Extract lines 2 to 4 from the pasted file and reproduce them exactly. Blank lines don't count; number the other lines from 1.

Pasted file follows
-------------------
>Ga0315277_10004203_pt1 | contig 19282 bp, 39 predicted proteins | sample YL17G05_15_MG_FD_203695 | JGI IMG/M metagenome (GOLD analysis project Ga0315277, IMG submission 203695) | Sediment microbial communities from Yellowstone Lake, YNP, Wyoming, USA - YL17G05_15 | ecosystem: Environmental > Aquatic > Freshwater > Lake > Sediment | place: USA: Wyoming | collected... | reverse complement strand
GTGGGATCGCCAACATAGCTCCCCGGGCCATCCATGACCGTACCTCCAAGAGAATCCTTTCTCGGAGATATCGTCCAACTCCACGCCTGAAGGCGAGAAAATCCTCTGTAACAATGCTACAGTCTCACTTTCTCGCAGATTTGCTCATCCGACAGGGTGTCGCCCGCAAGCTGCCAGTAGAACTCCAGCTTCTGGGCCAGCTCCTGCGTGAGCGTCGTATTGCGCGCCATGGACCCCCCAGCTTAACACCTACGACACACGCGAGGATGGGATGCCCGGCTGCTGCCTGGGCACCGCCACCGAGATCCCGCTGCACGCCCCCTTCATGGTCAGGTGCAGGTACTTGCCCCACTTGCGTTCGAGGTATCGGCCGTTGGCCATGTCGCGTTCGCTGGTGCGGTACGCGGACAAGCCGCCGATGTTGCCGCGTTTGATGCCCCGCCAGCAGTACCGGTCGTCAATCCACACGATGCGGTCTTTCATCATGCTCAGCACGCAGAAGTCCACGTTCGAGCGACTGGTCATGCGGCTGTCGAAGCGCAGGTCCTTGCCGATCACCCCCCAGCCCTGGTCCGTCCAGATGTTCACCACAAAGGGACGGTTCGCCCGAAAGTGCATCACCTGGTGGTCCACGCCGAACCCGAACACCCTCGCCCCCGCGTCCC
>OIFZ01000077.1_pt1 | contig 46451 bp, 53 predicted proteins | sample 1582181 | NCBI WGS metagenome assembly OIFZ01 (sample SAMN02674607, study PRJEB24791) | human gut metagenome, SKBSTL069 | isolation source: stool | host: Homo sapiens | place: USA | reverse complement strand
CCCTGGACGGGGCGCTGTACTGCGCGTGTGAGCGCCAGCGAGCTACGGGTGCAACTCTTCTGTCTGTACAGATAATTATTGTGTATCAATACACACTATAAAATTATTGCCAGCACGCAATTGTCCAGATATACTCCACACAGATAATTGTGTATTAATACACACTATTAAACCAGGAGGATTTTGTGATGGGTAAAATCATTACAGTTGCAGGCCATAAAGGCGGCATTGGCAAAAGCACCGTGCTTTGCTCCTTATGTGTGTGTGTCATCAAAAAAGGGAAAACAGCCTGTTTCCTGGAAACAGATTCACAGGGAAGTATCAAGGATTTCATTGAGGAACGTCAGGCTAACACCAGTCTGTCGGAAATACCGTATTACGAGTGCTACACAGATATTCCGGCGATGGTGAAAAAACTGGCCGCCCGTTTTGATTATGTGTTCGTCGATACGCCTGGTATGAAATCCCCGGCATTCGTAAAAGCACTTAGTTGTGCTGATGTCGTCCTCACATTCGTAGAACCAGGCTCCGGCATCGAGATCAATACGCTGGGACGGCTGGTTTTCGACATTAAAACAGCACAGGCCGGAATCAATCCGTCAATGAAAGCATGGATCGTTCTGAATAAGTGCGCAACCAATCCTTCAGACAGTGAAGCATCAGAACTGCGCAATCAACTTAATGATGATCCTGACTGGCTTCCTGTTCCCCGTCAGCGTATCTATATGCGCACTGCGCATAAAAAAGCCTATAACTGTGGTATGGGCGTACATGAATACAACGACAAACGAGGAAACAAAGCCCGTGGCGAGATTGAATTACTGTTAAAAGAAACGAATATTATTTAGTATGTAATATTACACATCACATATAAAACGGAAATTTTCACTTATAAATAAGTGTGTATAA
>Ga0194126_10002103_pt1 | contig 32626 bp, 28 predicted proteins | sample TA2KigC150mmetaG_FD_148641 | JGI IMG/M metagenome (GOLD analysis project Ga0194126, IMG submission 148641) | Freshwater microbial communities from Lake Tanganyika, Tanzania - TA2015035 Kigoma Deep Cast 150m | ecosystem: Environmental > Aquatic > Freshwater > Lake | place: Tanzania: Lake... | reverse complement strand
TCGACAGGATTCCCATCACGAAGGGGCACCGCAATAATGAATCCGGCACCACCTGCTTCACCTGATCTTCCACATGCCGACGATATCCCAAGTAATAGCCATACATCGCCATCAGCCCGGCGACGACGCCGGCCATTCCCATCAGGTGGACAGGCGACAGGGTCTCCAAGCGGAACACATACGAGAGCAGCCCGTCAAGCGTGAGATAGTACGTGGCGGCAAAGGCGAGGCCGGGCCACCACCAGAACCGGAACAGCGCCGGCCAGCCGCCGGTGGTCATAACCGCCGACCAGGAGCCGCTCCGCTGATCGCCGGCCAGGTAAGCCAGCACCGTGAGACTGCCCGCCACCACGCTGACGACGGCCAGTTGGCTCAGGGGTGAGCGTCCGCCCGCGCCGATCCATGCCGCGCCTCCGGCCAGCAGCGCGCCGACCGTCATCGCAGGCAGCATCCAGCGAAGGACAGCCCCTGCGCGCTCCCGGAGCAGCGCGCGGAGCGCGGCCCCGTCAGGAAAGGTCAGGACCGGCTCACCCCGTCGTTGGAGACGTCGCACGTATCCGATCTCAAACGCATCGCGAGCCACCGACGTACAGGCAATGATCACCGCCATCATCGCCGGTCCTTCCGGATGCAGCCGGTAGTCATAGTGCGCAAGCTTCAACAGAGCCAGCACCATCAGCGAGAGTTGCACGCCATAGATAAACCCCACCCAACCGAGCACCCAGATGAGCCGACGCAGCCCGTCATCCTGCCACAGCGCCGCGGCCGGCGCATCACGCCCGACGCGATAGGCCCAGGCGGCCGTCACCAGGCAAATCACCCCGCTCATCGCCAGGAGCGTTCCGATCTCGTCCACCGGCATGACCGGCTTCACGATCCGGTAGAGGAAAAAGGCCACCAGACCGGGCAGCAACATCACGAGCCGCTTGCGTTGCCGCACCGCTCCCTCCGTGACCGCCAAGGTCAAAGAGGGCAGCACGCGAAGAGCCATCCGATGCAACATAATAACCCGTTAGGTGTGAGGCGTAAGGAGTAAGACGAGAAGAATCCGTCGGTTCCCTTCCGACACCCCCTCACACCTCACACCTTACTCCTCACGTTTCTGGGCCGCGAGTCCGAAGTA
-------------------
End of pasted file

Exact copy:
GTGGGATCGCCAACATAGCTCCCCGGGCCATCCATGACCGTACCTCCAAGAGAATCCTTTCTCGGAGATATCGTCCAACTCCACGCCTGAAGGCGAGAAAATCCTCTGTAACAATGCTACAGTCTCACTTTCTCGCAGATTTGCTCATCCGACAGGGTGTCGCCCGCAAGCTGCCAGTAGAACTCCAGCTTCTGGGCCAGCTCCTGCGTGAGCGTCGTATTGCGCGCCATGGACCCCCCAGCTTAACACCTACGACACACGCGAGGATGGGATGCCCGGCTGCTGCCTGGGCACCGCCACCGAGATCCCGCTGCACGCCCCCTTCATGGTCAGGTGCAGGTACTTGCCCCACTTGCGTTCGAGGTATCGGCCGTTGGCCATGTCGCGTTCGCTGGTGCGGTACGCGGACAAGCCGCCGATGTTGCCGCGTTTGATGCCCCGCCAGCAGTACCGGTCGTCAATCCACACGATGCGGTCTTTCATCATGCTCAGCACGCAGAAGTCCACGTTCGAGCGACTGGTCATGCGGCTGTCGAAGCGCAGGTCCTTGCCGATCACCCCCCAGCCCTGGTCCGTCCAGATGTTCACCACAAAGGGACGGTTCGCCCGAAAGTGCATCACCTGGTGGTCCACGCCGAACCCGAACACCCTCGCCCCCGCGTCCC
>OIFZ01000077.1_pt1 | contig 46451 bp, 53 predicted proteins | sample 1582181 | NCBI WGS metagenome assembly OIFZ01 (sample SAMN02674607, study PRJEB24791) | human gut metagenome, SKBSTL069 | isolation source: stool | host: Homo sapiens | place: USA | reverse complement strand
CCCTGGACGGGGCGCTGTACTGCGCGTGTGAGCGCCAGCGAGCTACGGGTGCAACTCTTCTGTCTGTACAGATAATTATTGTGTATCAATACACACTATAAAATTATTGCCAGCACGCAATTGTCCAGATATACTCCACACAGATAATTGTGTATTAATACACACTATTAAACCAGGAGGATTTTGTGATGGGTAAAATCATTACAGTTGCAGGCCATAAAGGCGGCATTGGCAAAAGCACCGTGCTTTGCTCCTTATGTGTGTGTGTCATCAAAAAAGGGAAAACAGCCTGTTTCCTGGAAACAGATTCACAGGGAAGTATCAAGGATTTCATTGAGGAACGTCAGGCTAACACCAGTCTGTCGGAAATACCGTATTACGAGTGCTACACAGATATTCCGGCGATGGTGAAAAAACTGGCCGCCCGTTTTGATTATGTGTTCGTCGATACGCCTGGTATGAAATCCCCGGCATTCGTAAAAGCACTTAGTTGTGCTGATGTCGTCCTCACATTCGTAGAACCAGGCTCCGGCATCGAGATCAATACGCTGGGACGGCTGGTTTTCGACATTAAAACAGCACAGGCCGGAATCAATCCGTCAATGAAAGCATGGATCGTTCTGAATAAGTGCGCAACCAATCCTTCAGACAGTGAAGCATCAGAACTGCGCAATCAACTTAATGATGATCCTGACTGGCTTCCTGTTCCCCGTCAGCGTATCTATATGCGCACTGCGCATAAAAAAGCCTATAACTGTGGTATGGGCGTACATGAATACAACGACAAACGAGGAAACAAAGCCCGTGGCGAGATTGAATTACTGTTAAAAGAAACGAATATTATTTAGTATGTAATATTACACATCACATATAAAACGGAAATTTTCACTTATAAATAAGTGTGTATAA